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Lifestyle

May 9, 2014

Author shares tale of abuse

Randy Meyers’ father tried to kill her mother, but he didn’t succeed.

In Meyers’ novel “The Murderer’s Daughters,” which she will discuss Tuesday at 7 p.m. at Woodbridge Assisted Living in Peabody, it’s as if he had accomplished what he set out to do.

Meyers’ mother had told her daughters never to let their father into the apartment, but Meyers’ older sister did just that, and the violent results are depicted in the novel’s opening scene.

“It’s my sister telling me stories,” Meyers said. “My memory of it is almost nonexistent. The first chapter is her story, as told to me, so it’s a big ‘what if’ my father had killed my mother.”

It’s common for people with such histories of abuse in their families to work in various kinds of “helping professions,” Meyers said, and she was no exception.

For 10 years, she worked in a violence prevention program for batterers, who were sent by the courts for training, and one element of this experience prompted Meyers to write “The Murderer’s Daughters.”

“So many times, I said to guys, ‘Where were your children when this happened?’ They said, ‘They were sleeping,’” Meyers said.

Meyers set out to tell the story of abuse from the point of view of children who, even if they aren’t direct targets of violence, are scarred by their awareness of what’s happening.

“I want readers to only see and feel the kids’ point of view, even as they become adults, so we only know what they know,” she said. “Our fascination is only with the perpetrator. Only rarely do we study what’s left in the wake of violence.”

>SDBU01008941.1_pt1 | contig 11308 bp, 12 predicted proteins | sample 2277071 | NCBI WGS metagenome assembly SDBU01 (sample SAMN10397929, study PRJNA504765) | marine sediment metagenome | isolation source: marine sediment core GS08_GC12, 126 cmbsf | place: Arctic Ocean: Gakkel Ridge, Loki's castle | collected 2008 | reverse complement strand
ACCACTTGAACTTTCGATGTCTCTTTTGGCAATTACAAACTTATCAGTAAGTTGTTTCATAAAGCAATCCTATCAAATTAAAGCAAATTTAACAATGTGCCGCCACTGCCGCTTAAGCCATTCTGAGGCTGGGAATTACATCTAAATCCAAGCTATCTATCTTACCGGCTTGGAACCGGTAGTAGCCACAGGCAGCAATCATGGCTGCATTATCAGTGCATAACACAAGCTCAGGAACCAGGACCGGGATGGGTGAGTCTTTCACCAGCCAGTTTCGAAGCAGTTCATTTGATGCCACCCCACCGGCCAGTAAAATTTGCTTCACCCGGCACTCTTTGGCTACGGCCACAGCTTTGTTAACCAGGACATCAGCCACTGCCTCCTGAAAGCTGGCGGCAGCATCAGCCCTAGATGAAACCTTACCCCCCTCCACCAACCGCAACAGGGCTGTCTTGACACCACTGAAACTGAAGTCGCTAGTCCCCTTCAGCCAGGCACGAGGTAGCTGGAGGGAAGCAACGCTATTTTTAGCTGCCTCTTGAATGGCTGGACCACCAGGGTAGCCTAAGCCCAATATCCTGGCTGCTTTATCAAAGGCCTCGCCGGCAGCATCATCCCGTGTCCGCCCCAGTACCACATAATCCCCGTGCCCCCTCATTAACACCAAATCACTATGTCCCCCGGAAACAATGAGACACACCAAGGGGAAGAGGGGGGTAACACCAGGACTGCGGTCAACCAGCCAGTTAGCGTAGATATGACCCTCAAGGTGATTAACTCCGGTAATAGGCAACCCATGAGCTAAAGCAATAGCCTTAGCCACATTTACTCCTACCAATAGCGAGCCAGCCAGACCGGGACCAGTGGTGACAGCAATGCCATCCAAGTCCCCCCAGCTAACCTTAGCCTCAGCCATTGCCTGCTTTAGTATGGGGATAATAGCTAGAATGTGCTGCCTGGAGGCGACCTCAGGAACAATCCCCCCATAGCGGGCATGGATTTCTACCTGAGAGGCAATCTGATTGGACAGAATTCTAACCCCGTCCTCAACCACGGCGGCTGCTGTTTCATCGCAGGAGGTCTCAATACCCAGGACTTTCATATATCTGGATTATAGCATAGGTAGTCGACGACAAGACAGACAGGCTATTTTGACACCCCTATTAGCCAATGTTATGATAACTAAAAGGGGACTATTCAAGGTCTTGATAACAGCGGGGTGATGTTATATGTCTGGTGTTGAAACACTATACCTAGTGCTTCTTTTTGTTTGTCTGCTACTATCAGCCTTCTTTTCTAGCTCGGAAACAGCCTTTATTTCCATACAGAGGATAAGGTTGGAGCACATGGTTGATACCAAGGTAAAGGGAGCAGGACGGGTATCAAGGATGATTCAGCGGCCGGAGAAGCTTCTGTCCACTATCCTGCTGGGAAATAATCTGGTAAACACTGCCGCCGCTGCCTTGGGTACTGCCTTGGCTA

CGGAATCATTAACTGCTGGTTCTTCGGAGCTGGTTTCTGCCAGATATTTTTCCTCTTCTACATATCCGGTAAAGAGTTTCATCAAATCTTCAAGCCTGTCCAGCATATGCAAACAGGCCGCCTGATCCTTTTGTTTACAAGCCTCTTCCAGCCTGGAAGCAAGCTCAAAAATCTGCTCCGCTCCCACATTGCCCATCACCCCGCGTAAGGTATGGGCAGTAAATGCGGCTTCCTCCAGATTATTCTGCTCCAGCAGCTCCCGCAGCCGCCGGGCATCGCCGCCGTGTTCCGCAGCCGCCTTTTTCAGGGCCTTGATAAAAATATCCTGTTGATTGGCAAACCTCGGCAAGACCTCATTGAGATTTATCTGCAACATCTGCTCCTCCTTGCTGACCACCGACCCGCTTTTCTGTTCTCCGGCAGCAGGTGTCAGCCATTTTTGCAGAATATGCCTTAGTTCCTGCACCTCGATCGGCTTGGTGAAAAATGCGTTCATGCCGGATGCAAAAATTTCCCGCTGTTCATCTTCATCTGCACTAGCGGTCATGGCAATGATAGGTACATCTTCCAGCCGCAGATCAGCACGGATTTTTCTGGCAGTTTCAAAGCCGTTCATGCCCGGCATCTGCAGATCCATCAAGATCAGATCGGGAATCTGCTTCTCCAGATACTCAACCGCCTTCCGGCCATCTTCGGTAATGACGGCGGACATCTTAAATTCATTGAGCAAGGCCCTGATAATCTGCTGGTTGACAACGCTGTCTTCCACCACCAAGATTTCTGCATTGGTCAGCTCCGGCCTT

In her experience, batterers are men who choose not to control their violent impulses.

“It really is men who either choose not to stop themselves or think they can’t,” she said. “They were in denial of their ability to stop themselves.”

Meyers has published two other novels that touch on the impact of other forms of impulsive, rash behaviors on family life, including road rage and marital infidelity.

“I’m fascinated in the collateral damage of unintended consequences,” she said.

While her main purpose is to tell a good story, Meyers is happy to discuss the issues in her novels with audiences.

“I love going into communities and speaking about these issues,” she said.

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